Gaiman's first book was his 1984 biography of the British band Duran Duran. (Proteus)

In addition to writing for many British magazines (sometimes under pseudonyms), Gaiman wrote "Don't Panic: The Official Hitchhiker's Guide to the Galaxy Companion" about the books by Douglas Adams. (Simon & Schuster)

In the late 1980s and early '90s, Gaiman collaborated with illustrator Dave McKean on three graphic novels. "Violent Cases," about a young boy's experience being treated by an osteopath, was released in 1987. "Signal to Noise," about a filmmaker suffering from terminal illness, was first serialized in a British magazine, then released as a graphic novel in 1992. And in 1994, "The Tragical Comedy or Comical Tragedy of Mr. Punch" was published. The graphic novels paved the way for Gaiman to work on "Black Orchid" for DC Comics. (Escape Books; Dark Horse Comics; and Vertigo)

Gaiman made his mark in fantasy with "The Sandman" comics, which ran from 1988 to 1996. The stories chronicle the adventures of Dream, who goes by many names, including Morpheus, and rules the world of dreams. (Vertigo/DC Comics)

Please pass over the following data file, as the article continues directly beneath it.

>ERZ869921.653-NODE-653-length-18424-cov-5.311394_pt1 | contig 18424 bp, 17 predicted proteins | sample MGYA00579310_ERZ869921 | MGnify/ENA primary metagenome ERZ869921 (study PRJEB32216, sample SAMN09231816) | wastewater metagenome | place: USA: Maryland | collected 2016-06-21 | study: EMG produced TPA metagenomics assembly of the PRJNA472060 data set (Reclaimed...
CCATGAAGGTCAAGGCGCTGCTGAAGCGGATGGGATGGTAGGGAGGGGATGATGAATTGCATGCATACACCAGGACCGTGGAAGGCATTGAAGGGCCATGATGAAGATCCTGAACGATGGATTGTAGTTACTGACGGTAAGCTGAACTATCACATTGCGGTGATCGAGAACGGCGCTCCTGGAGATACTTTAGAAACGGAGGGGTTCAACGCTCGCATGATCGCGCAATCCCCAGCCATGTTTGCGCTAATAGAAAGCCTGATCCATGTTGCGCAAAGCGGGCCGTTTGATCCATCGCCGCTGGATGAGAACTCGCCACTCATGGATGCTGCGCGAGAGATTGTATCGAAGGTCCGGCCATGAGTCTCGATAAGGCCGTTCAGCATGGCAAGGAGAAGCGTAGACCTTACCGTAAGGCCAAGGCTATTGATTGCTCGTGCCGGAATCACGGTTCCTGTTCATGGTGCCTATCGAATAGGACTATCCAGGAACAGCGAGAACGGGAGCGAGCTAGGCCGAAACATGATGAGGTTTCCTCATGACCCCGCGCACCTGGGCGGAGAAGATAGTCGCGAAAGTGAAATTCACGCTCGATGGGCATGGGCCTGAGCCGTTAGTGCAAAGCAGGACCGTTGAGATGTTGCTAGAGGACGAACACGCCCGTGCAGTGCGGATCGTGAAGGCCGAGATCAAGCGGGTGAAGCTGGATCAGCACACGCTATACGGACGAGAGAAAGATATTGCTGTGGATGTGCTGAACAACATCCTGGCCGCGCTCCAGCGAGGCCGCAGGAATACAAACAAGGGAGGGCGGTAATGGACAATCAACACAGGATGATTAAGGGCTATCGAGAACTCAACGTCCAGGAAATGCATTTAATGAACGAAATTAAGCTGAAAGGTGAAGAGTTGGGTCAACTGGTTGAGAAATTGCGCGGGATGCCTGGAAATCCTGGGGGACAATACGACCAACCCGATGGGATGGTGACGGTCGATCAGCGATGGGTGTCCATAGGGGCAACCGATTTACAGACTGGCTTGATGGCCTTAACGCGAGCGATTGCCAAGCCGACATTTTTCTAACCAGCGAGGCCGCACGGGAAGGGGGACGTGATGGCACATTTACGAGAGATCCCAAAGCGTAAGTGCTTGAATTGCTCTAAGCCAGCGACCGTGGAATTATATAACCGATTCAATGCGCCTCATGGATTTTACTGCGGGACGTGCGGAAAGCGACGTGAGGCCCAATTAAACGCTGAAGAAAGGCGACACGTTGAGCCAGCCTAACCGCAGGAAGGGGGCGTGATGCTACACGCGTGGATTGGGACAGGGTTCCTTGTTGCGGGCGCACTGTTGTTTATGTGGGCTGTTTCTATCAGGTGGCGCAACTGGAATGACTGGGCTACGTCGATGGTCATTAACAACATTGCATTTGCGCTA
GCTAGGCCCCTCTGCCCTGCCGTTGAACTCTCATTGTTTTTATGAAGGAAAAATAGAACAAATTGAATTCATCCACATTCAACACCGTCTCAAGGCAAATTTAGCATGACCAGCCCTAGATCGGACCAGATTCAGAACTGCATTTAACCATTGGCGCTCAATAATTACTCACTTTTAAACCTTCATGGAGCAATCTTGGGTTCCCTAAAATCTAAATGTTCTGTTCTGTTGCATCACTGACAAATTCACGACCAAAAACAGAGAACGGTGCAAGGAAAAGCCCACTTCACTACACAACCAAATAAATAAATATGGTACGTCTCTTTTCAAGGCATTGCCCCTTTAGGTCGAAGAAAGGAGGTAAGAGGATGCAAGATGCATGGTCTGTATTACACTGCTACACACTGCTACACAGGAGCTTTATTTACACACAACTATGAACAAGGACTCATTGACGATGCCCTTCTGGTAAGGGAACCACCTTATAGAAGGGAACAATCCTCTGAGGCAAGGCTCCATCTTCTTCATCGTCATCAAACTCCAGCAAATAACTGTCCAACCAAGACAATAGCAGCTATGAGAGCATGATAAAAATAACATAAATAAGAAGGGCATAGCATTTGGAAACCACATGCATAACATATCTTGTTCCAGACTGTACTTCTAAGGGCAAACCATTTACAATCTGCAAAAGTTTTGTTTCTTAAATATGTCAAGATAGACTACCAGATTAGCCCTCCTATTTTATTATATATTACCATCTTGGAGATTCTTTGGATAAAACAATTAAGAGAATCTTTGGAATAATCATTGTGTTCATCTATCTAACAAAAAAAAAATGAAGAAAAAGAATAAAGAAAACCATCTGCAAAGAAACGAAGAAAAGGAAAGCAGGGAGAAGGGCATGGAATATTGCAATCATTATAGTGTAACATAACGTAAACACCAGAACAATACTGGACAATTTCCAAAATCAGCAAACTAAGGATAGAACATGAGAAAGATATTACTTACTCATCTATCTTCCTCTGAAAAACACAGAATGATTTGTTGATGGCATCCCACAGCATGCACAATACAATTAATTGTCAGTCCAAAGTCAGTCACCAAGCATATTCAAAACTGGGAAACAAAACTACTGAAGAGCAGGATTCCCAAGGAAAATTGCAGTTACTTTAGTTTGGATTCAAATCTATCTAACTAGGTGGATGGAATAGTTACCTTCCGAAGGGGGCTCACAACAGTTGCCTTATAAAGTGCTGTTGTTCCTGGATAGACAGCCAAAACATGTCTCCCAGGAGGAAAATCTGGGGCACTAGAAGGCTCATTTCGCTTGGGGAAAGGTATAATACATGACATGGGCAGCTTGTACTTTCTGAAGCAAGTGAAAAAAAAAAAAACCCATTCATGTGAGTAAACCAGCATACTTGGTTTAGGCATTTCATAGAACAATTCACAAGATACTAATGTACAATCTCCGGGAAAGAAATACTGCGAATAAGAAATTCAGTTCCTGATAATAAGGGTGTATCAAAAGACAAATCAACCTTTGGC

Gaiman's first novel was "Good Omens," published in 1990. The comedy was a collaboration with fantasy novelist Terry Pratchett. (Guild Publications)

In the four-part series "The Books of Magic," first published in 1990, Neil Gaiman explores the magical places and elements in the DC Universe through a young character who has the potential to be the greatest magician in the world. (DC Comics)

Gaiman picked up writing the Marvelman comics (released as Miracleman in the U.S.) after Alan Moore finished his run, but the publisher folded before Gaiman could finish his planned storyline. (Eclipse Comics)

Gaiman's 1993 comic book miniseries "Death: The High Cost of Living" was a spinoff of his Sandman series. The books followed Dream's older sister, Death. A film version is in the works, with Guillermo del Toro reportedly attached to the project. (Vertigo Comics)

Gaiman wrote the teleplay for the 1996 BBC Two television series "Neverwhere," set in a magical realm called London Below. He also wrote a novelization. (BBC Books)

In 1998, Gaiman and Charles Vess release the storybook "Stardust." The tale was then released as a traditional prose hardcover in 1999. It was then adapted for the big screen in 2007. (Avon Books; Paramount Pictures)